IDFA Special II: The Most Dangerous Man in America

The 23rd edition of the International Documentary Film Festival Amsterdam (IDFA) is just over. In this special, I look back at some of the human rights films in which technology played a special role.

Pentagon Papers vs. WikiLeaks

The Most Dangerous Man in America (Judith Ehrlich, Rick Goldsmith, 2009) won the Special Jury Prize at IDFA 2009 and was screened again this year. The film shows how Daniel Ellsberg leaked the 7000-page Pentagon Papers to the press in 1971. These papers contained a study by the department of defense, which documented how the public and congress had been lied to about U.S. involvement in the Vietnam war. By now, it is almost a cliché to compare these events to the recent circus around WikiLeaks, especially from the point of view of technology. It is a case in point to show how technological progress has changed the work of whistleblowers and of activists in general.

Daniel Ellsberg used a Xerox machine, then a cutting-edge technology.  By now, “to xerox” is a verb. Julian Assange, the “face” of WikiLeaks, uses “the internet”, another technology that allegedly “revolutionised” the world. In an interview with the Christian Science Monitor, Ellsberg says:

‘I’m glad to see that new technology being exploited here. I couldn’t have released on this scale 40 years ago. In fact, I couldn’t have done what I did do without Xerox at that time. Ten years earlier I couldn’t have put out the Pentagon Papers’.

We still tend to look at technology as a meteorite that simply enters our atmosphere at a certain point. We split history in the “time before impact”, and the “time after”. The line that divides Ellsberg and Assange is the transition from the Industrial Age into the Information Age. What if we don’t look at technology from outer space, however, but from where they are, right on our desks, or kitchen counters?

Ellsberg vs. Assange?

First, let’s look at this issue a bit closer from the point of view of the people involved. Ellsberg is typically presented as Assange’s historical predecessor. How correct is this observation though? Assange does not leak information. He is publisher and editor-in-chief of information that others leak to him, as he keeps on repeating. Bradley Manning, an ‘unparalleled hero’ to Assange, was working in Iraq as an intelligence analyst for the U.S Army. He was arrested in May 2010, and hasn’t been released since. Then, it makes sense to establish a historical connection between Ellsberg and Manning. Who was Assange’s 1971 counterpart? Neil Sheehan, perhaps? The journalist of the New York Times who received Ellsberg’s copies? Or Arthur Ochs Sulzberger, the Times’ publisher at the time?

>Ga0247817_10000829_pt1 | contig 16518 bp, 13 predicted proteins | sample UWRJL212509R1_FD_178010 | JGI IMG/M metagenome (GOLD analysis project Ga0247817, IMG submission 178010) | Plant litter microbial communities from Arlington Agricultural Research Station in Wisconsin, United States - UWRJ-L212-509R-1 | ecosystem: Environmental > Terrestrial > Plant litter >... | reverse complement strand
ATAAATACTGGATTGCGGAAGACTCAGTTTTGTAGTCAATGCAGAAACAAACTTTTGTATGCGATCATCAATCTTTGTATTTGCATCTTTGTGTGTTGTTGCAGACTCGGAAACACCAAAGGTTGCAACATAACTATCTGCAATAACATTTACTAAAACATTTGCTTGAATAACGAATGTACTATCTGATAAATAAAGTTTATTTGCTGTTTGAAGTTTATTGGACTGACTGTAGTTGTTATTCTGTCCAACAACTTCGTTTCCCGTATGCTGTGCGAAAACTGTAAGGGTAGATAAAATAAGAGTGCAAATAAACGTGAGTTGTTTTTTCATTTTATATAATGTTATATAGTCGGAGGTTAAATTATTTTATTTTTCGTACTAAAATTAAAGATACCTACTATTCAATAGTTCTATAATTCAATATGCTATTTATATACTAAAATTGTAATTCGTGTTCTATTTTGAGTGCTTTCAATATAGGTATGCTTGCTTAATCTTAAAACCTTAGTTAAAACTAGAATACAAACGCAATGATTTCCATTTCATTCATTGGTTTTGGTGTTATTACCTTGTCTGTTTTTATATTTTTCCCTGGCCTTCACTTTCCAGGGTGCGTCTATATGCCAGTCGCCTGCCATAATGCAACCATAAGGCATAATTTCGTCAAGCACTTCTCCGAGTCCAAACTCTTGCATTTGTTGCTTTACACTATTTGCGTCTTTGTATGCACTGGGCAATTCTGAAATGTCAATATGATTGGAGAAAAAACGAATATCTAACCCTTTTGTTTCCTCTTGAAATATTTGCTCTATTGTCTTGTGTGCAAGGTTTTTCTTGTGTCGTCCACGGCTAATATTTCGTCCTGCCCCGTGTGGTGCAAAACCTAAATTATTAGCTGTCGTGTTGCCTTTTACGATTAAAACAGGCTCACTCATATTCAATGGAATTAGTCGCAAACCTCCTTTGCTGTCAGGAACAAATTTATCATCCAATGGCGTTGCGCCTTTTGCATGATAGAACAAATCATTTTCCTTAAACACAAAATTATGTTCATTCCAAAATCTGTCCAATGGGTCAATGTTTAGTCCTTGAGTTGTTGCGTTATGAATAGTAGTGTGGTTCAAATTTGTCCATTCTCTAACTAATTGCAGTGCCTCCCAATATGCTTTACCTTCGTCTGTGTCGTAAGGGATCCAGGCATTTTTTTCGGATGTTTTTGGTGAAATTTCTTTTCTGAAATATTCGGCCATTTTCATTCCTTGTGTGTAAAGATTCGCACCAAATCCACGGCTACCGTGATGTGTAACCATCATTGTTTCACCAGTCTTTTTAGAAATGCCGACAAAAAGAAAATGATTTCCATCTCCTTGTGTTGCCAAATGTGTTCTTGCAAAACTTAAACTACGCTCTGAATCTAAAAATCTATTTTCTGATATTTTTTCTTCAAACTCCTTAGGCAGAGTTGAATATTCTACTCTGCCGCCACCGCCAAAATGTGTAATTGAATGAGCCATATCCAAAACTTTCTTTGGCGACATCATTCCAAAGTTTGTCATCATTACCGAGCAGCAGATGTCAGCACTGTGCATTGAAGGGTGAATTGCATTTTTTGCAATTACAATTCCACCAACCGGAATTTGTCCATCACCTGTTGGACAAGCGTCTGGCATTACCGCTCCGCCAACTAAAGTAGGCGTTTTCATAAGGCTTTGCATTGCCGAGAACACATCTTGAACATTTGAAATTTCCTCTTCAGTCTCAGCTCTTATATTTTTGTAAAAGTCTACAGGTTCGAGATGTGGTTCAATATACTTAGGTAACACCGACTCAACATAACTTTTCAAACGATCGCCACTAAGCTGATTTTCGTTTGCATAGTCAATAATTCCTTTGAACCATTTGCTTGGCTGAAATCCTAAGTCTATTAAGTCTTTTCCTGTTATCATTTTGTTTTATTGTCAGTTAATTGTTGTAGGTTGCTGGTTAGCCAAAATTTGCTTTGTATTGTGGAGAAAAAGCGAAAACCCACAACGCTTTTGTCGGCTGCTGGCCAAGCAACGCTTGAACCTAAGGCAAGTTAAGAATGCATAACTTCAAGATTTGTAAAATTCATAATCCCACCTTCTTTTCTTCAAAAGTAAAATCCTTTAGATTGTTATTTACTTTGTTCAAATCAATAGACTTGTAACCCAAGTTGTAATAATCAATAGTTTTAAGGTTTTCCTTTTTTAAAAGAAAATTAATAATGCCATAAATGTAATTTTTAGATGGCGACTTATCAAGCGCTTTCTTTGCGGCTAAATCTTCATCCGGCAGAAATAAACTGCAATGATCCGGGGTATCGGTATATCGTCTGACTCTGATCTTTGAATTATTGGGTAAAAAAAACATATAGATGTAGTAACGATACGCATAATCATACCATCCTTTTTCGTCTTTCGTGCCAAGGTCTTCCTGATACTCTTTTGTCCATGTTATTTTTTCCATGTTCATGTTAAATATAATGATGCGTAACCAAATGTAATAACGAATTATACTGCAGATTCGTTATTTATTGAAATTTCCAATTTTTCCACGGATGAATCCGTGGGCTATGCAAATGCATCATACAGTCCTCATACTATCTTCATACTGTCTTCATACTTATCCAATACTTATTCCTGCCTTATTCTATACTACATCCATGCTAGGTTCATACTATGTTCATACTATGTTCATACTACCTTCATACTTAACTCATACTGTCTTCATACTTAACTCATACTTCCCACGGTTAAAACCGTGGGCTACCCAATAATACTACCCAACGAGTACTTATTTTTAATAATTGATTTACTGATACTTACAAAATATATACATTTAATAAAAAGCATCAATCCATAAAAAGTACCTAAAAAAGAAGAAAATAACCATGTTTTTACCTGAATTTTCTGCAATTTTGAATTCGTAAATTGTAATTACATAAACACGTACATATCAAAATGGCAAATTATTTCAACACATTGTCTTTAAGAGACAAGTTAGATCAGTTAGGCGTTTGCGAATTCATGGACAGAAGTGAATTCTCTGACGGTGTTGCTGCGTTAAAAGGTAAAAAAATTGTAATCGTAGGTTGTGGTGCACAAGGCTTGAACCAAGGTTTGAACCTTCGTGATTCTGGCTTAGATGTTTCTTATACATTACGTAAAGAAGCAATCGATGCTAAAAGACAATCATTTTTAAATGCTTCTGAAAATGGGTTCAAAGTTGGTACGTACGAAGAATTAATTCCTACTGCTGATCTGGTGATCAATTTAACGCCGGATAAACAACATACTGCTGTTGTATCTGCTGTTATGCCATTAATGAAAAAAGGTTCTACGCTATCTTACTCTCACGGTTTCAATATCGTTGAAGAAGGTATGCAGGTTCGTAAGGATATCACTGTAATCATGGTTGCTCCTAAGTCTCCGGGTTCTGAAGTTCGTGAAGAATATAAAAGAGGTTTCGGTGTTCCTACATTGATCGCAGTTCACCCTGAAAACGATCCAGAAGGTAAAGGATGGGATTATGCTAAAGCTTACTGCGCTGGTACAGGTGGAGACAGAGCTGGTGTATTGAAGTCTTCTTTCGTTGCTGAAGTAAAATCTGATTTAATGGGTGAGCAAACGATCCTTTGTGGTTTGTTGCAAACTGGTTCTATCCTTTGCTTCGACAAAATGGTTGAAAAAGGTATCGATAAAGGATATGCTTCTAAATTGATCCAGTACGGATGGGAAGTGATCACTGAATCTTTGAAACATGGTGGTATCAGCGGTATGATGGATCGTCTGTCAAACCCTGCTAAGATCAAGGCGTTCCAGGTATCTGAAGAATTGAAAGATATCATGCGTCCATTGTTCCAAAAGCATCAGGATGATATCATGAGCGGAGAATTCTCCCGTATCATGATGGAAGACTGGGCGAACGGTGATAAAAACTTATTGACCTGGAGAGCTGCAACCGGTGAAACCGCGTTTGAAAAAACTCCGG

A question of time: 7000 Xerox-pages and a Lady Gaga song

Let’s focus on Ellsberg and Manning for now, and try to feel what must have gone through them while they had their hands on their technology.

The 1971 scene is described in a publication of the Beacon Press:

‘Having decided not only to photocopy, but to leak the papers, Ellsberg enlisted the aid of Anthony Russo, a former Rand associate. Russo had a friend with a Xerox machine in a Los Angeles office. Mid- photocopying, the men heard a knock at the door: it was the Los Angeles Police Department. Assuming the worst—that the government had already tracked them down—Russo thought to himself, “God, those guys are good.” In reality, the coconspirators had accidentally tripped the building’s burglar alarm, and the police officer departed after an explanation from the office owner, who was on-site to assist Russo and Ellsberg’ (Trzop, 2007, p. 18).

The film on Ellsberg does a good job in using animation for this scene. We see the policy officers peaking in through the blinds, expecting Ellsberg to be caught red-handed. Particularly the image of his 11-year old daughter Mary sticks in your mind. I imagine how the beam of the officer’s torch would catch the large and shiny pair of scissors in her hand, with which she was just about to cut off the words “top secret” from another page. There were over 7000 of these pages. It took them months to do it.